Identifying electrically infeasible traffic scenarios on the iron ore line: Applied on the present-day system, converter station outages, and optimal locomotive reactive power strategies2015In: PROCEEDINGS OF THE ASME JOINT RAIL CONFERENCE, 2015, AMER SOC MECHANICAL ENGINEERS , 2015Conference paper (Refereed)
    Abstract [en]

    This paper presents the main findings of a Master's Thesis project carried out in cooperation between Transrail and Royal Institute of Technology (KTH). The main objective was to create a plugin for checking the electric power system feasibility of a train traffic plan with an associated driving strategy created by TRAINS a Transrail software product. Secondary aims with the project was to study power system feasibilities during converter station outages, and to which extent optimal operation of the locomotive converters' reactive power assure power system feasibilities. In the developed optimal reactive power strategies, the main priority was to fulfill the desired traffic plans, whereas the secondary priority was to minimize railway power system power consumption. The case studies are applied on representative traffic scenarios and power system models representing the northern part of the Iron Ore line in Northern Sweden. The focus of the study is set on the IORE locomotives and the iron ore trains they haul. The optimized locomotive reactive power regards IORE, so also the investigated power system feasibilities of the traffic plans.

  • 25.
    Abrahamsson, Lars
    et al.
    KTH, School of Electrical Engineering (EES), Electric Power Systems.
    Söder, Lennart
    KTH, School of Electrical Engineering (EES), Electric Power Systems.
    An SOS2-based moving trains,fixed nodes, railway power system simulator2012In: WIT Transactions on the Built Environment, WIT Press, 2012, p. 813-823Conference paper (Refereed)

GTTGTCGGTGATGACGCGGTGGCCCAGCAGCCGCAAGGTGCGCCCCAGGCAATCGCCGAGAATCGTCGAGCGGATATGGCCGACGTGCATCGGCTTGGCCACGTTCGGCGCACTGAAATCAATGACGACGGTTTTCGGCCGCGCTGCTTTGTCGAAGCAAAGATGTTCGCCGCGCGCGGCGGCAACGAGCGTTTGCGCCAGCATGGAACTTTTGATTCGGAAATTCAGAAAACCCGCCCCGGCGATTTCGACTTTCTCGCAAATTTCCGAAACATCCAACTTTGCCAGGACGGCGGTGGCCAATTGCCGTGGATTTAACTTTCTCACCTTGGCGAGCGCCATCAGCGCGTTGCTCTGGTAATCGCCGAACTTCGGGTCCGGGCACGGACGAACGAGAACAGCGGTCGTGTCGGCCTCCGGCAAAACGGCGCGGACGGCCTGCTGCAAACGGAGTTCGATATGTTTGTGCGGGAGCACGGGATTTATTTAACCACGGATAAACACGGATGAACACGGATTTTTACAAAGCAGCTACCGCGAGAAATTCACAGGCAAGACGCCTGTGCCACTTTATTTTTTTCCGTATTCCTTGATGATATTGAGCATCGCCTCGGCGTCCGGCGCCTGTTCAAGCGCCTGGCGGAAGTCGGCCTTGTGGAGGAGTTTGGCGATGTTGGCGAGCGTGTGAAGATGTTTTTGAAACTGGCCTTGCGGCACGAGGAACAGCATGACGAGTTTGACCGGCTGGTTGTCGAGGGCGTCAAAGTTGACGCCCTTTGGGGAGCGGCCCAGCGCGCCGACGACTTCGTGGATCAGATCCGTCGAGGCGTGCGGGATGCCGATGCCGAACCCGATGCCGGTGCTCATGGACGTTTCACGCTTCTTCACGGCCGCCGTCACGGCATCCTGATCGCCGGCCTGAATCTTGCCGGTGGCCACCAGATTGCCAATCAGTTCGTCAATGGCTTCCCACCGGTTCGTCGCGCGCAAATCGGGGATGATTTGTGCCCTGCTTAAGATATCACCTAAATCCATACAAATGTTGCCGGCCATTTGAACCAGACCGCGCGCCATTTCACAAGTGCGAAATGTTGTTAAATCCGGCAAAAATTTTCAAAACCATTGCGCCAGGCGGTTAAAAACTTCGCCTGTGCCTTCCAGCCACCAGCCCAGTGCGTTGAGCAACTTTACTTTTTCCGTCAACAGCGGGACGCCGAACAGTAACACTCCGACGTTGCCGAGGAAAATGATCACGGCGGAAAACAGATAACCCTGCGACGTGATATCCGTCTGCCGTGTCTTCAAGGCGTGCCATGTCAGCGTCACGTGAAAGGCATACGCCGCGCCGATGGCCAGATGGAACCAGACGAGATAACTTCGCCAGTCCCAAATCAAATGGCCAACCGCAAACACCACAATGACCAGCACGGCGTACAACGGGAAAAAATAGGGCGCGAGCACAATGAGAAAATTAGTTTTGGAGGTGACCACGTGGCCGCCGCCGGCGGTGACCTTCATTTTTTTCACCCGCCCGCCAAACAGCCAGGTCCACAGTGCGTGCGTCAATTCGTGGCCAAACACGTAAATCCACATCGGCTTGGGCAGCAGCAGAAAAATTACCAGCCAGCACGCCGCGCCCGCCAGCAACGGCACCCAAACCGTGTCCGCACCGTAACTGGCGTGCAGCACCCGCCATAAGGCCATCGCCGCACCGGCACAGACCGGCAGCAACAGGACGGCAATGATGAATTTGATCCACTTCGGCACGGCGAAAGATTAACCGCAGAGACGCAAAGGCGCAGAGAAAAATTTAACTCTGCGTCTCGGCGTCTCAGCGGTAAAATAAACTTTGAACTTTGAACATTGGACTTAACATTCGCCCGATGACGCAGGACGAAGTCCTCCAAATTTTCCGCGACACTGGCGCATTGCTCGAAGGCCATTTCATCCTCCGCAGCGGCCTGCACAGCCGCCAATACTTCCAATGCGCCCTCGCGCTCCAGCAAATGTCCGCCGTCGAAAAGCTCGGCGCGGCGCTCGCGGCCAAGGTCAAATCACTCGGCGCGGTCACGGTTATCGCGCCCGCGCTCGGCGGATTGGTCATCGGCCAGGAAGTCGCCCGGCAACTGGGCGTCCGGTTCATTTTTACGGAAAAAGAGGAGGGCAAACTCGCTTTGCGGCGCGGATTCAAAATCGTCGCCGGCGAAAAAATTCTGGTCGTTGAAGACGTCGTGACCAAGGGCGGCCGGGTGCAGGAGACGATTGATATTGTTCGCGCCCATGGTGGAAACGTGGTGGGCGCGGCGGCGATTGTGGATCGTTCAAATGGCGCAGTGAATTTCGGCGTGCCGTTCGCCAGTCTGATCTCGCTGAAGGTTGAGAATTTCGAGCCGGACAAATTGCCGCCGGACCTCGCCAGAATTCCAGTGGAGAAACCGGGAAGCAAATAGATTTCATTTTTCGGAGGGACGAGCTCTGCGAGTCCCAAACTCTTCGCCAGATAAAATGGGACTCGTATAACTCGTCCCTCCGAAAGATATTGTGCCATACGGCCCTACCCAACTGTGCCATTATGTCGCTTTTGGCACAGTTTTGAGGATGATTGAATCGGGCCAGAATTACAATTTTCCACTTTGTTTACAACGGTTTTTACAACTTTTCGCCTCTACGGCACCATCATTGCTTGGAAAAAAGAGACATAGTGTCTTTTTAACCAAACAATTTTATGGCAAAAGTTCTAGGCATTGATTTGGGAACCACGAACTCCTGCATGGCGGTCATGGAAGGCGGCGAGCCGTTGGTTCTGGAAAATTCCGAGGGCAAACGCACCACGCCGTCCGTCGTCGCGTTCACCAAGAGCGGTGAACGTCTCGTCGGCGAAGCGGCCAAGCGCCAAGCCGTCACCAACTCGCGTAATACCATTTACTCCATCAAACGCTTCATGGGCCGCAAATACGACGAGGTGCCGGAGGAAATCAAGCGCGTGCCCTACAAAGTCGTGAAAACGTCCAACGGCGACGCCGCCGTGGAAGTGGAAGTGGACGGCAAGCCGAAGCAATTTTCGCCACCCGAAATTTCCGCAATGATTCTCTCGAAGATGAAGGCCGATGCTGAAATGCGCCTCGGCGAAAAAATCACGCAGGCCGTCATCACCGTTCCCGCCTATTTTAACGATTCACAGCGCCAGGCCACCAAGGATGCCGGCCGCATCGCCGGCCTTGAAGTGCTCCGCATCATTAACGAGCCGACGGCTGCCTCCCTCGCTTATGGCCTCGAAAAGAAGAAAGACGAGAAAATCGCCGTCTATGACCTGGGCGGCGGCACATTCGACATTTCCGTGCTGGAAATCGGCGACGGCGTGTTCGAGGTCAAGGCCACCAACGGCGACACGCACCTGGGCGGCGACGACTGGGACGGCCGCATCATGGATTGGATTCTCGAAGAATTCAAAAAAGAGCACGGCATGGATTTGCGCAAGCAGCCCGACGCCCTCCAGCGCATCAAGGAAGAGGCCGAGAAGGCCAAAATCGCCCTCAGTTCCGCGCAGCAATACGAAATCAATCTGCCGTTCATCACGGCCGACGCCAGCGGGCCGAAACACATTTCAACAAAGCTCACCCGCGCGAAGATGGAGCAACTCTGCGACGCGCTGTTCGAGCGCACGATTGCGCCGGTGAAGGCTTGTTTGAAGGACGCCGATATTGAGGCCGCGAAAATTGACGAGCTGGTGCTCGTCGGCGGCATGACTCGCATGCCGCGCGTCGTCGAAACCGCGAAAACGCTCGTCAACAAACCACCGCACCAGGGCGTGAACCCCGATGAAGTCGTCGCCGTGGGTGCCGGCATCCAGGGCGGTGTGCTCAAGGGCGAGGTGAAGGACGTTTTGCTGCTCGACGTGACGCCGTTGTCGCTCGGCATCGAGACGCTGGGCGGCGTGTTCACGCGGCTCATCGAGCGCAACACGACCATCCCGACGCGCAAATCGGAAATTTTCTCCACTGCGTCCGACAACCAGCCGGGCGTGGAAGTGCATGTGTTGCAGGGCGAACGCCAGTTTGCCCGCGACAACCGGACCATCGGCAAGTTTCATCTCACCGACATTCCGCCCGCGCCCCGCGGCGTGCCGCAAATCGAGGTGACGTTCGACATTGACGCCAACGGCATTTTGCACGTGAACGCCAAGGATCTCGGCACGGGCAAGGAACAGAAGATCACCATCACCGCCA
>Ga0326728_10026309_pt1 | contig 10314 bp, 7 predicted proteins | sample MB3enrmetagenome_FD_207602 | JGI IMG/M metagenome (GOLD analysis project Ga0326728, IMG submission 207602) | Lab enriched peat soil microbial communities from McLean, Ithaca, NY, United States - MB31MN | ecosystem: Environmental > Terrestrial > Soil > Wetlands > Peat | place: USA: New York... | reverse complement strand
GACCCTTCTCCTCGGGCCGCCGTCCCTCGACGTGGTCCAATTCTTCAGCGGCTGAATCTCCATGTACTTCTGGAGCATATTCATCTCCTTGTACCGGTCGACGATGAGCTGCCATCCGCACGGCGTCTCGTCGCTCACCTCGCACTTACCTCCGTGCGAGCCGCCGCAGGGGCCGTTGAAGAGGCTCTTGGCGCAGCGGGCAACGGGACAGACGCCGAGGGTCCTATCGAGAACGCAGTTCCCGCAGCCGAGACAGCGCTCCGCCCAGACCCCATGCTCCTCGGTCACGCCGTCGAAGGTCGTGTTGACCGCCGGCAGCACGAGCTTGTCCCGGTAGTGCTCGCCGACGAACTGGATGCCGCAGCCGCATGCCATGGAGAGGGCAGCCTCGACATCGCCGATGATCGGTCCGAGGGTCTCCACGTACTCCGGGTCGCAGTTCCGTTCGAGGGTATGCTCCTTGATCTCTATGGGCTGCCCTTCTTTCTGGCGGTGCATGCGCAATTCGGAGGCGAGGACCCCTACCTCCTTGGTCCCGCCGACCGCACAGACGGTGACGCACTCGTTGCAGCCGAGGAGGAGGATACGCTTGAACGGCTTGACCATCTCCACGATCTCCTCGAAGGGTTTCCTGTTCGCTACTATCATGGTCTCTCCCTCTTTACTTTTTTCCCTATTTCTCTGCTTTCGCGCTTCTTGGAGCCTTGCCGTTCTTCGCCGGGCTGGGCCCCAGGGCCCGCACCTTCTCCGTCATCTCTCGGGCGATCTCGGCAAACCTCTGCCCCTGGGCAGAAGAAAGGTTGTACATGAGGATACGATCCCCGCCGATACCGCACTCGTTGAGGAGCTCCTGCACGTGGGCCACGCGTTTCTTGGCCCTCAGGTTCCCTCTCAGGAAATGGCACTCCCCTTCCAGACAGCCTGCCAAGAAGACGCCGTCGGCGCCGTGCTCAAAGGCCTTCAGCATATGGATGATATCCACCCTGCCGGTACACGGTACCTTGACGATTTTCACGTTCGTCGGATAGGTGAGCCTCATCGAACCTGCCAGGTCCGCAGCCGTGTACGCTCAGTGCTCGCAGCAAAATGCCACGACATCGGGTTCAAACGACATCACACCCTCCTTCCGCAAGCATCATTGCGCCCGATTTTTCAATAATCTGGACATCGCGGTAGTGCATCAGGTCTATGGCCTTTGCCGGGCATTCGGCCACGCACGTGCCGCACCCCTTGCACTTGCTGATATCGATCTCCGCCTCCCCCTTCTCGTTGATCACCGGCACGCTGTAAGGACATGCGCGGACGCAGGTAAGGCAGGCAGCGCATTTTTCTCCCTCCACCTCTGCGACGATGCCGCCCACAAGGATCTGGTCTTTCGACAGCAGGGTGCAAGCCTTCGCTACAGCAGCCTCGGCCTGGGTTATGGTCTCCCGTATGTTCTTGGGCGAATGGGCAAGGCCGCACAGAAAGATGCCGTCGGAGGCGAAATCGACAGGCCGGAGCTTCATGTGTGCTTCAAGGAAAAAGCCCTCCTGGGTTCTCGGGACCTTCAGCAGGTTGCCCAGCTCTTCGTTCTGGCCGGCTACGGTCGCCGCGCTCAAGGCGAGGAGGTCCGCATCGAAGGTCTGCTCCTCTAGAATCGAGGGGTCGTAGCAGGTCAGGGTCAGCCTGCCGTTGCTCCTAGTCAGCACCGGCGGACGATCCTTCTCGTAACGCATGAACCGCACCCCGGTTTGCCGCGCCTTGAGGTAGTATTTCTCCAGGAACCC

Abstract [en]

    This paper presents and proposes an optimization model for railway power supply system simulations. It includes detailed power systems modeling train movements in discretized time considering running resistance and other mechanical constraints, and the voltage-drop-induced reduction of possible train tractive forces. The model has a xed number of stationary power system nodes. The proposed model uses SOS2 (special ordered sets of type 2) variables to distribute the train loads to the two most adjacent power system nodes available. The impact of the number of power system nodes along the contact line and the discretized time step length impacts on model accuracy and computation times are investigated. The program is implemented in GAMS (General Algebraic Modeling System). Experiences from various solver choices are also presented. The train traveling times are minimized in the example. Other studies could, e.g. consider energy consumption minimization. The numerical example is representative for a Swedish non-centralized, rotary-converter fed railway power supply system. The proposed concept is however generalizable and could be applied for all kinds of moving load power system studies.